As we have been reporting, the Public Sector Procurement, Leasing and Services Law is currently under analysis and discussion by the Lower Chamber at the Mexican Congress. The main objective of the proposed amendments is to include in the law a new comprehensive legal framework to regulate public procurement in order to fulfill certain commitments by the current government in matters of transparency and overcome corruption.
However, due to the health emergency caused by the COVID-19 pandemic and the accumulated shortage of various health supplies, recently, the Mexican Congress, as a matter of urgency, approved a Decree amending only one provision of the current Procurement Law.
The amendment provides the Mexican Government with faculties to acquire medicines and other health services through international organizations without having to observe the procedures set forth in the applicable Regulations on public procurement. The rationale behind the amendment is to expand the possibilities of acquiring medicines at lower prices, through transparent and efficient processes.
This reform has generated great controversy by including an exception to the current procurement regime and allowing the Federal Government to purchase medicines through international organizations such as the United Nations Office for Project Services (UNOPS) and the World Health Organization (WHO).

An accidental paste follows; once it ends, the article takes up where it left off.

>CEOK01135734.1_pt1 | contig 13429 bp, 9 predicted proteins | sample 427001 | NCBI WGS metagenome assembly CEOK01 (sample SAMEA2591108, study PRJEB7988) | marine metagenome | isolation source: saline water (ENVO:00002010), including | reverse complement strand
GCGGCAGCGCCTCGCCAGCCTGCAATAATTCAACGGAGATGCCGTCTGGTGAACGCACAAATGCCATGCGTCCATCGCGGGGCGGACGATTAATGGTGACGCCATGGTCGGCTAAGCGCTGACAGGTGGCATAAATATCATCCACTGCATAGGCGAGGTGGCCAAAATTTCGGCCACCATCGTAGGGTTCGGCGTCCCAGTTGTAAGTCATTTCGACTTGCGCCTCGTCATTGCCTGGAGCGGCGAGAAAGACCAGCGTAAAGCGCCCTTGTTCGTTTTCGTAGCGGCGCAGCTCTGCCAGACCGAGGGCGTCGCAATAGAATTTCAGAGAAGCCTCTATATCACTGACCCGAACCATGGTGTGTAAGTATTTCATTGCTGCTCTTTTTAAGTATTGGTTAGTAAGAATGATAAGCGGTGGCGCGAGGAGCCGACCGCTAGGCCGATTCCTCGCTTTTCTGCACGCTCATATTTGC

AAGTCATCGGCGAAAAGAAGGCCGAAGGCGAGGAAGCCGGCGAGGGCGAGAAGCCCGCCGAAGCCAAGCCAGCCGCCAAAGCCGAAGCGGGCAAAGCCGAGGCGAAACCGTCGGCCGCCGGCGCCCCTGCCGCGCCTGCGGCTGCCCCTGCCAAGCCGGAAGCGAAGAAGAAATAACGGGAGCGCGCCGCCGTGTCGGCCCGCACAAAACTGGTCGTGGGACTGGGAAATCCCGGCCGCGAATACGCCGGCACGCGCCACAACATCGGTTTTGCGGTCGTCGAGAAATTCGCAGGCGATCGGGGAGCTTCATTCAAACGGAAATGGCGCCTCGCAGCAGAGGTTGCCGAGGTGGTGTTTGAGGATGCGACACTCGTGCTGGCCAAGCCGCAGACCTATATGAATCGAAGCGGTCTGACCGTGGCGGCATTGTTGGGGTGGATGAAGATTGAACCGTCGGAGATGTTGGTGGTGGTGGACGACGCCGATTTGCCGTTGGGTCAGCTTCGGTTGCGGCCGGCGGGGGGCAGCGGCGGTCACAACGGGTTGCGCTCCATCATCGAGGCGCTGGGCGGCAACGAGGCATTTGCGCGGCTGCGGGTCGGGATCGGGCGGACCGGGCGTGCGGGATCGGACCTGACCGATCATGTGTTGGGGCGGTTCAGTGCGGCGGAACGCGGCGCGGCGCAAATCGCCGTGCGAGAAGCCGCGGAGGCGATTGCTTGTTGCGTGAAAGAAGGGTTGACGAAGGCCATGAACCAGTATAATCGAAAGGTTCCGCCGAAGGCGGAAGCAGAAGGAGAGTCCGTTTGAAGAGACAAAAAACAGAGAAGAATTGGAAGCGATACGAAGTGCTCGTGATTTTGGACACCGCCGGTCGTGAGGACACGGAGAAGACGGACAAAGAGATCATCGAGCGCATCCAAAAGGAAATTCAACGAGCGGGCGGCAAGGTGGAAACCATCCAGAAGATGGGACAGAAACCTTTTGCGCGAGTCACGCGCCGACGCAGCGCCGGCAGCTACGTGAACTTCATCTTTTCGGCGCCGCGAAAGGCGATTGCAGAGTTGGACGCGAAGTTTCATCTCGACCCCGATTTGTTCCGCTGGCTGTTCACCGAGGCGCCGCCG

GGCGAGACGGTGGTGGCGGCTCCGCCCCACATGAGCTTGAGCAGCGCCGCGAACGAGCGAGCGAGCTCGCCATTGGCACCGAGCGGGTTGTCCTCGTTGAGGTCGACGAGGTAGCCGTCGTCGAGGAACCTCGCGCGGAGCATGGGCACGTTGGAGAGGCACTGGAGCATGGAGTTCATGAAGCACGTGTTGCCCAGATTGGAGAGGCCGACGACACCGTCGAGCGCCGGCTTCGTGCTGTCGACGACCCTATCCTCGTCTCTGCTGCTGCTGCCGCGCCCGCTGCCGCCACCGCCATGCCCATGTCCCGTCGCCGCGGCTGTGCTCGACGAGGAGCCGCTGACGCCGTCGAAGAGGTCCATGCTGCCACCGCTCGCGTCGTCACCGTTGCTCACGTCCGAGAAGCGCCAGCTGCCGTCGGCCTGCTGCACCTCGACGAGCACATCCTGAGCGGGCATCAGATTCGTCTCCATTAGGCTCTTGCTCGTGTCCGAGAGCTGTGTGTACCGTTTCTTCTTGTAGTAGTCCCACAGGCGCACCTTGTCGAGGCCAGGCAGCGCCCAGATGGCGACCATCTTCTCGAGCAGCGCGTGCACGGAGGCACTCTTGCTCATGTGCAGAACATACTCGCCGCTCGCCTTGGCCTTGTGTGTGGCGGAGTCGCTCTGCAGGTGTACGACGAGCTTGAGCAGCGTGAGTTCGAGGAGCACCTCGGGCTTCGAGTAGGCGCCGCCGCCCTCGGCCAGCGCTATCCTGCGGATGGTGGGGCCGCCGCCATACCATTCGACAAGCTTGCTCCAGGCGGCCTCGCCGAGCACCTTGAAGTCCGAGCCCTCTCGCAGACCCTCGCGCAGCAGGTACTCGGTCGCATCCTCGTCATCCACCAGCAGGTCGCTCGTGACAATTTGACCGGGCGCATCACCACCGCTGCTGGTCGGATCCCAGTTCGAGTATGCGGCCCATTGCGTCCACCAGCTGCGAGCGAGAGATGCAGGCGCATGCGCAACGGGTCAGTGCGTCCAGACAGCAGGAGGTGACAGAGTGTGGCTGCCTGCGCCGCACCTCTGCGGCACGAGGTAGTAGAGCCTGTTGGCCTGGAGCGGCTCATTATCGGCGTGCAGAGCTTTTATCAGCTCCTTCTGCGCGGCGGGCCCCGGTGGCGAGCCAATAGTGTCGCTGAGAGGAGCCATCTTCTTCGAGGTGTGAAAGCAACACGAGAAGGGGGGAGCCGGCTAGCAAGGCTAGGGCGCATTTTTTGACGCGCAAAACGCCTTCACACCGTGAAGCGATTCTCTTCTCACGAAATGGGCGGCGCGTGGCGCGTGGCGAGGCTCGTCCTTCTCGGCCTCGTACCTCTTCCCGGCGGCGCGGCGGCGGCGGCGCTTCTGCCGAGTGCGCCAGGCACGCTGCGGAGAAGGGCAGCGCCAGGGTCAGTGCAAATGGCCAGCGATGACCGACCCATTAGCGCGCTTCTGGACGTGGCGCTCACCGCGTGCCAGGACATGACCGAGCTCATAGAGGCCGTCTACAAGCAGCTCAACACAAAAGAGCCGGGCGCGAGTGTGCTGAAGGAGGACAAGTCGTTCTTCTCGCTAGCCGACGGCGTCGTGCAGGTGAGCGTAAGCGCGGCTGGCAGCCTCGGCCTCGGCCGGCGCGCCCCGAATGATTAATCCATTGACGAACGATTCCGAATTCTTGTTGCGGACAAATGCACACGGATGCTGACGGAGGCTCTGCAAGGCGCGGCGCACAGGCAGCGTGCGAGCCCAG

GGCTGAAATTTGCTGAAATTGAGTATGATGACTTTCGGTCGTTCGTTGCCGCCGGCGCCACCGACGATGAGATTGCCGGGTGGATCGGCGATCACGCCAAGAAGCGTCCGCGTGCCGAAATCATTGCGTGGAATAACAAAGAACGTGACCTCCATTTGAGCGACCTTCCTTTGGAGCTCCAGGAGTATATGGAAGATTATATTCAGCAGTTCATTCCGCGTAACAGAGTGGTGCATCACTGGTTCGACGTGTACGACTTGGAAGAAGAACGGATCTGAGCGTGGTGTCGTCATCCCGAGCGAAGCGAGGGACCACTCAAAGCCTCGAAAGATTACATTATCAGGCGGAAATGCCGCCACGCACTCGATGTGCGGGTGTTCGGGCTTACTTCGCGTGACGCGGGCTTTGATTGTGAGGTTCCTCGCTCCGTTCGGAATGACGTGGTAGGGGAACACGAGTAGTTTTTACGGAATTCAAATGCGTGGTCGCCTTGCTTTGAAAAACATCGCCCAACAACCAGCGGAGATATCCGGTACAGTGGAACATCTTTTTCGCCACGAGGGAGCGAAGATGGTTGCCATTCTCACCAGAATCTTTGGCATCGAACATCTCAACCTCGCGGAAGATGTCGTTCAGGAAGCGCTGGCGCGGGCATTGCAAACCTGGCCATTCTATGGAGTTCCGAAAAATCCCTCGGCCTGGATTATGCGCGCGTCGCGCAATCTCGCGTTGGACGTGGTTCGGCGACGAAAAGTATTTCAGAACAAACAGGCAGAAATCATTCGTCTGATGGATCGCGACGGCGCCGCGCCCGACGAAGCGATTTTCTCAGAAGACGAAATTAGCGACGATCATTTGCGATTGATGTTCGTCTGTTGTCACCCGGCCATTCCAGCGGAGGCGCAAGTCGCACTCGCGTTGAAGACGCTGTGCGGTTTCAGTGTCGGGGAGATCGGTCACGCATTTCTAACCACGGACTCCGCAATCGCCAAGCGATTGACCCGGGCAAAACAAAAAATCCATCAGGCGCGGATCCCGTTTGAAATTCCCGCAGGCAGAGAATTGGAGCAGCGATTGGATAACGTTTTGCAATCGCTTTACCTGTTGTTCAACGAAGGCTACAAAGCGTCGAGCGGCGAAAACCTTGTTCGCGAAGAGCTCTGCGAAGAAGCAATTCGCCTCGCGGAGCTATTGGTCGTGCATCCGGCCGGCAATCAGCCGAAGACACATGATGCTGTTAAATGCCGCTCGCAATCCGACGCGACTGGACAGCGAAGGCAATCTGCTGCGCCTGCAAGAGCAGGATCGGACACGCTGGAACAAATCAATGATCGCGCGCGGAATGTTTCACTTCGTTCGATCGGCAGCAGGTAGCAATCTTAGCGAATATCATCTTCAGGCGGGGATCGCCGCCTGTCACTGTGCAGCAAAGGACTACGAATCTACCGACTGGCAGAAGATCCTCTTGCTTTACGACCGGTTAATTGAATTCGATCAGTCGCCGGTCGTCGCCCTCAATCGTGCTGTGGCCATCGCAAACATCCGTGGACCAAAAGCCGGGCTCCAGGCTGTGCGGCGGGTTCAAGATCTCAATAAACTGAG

The criticism also derives from the ambiguity of the rules to verify the entire acquisition process and whether the supplies that are acquired comply with domestic regulations and regulatory standards. It seems that it will be on the entire discretion of the authority to determine the application of this exception, instead of the regular public bidding process.
Within the legal framework of this reform passed by the two chambers, the Government already signed the first agreement with UNOPS and the WHO to acquire medicines through these mechanisms, in accordance to which an initial investment of $ 6,800,000 million dollars is expected by the year 2021.
The publication of this decree in the Federal Official Gazette is pending. OLIVARES will continue to analyze the possible actions to be taken by the companies and individuals that are eventually affected by this amendment once it enters into force or when applied in prejudice of certain civil rights, as some violations to the Constitution, international treaties and others laws are foreseen.
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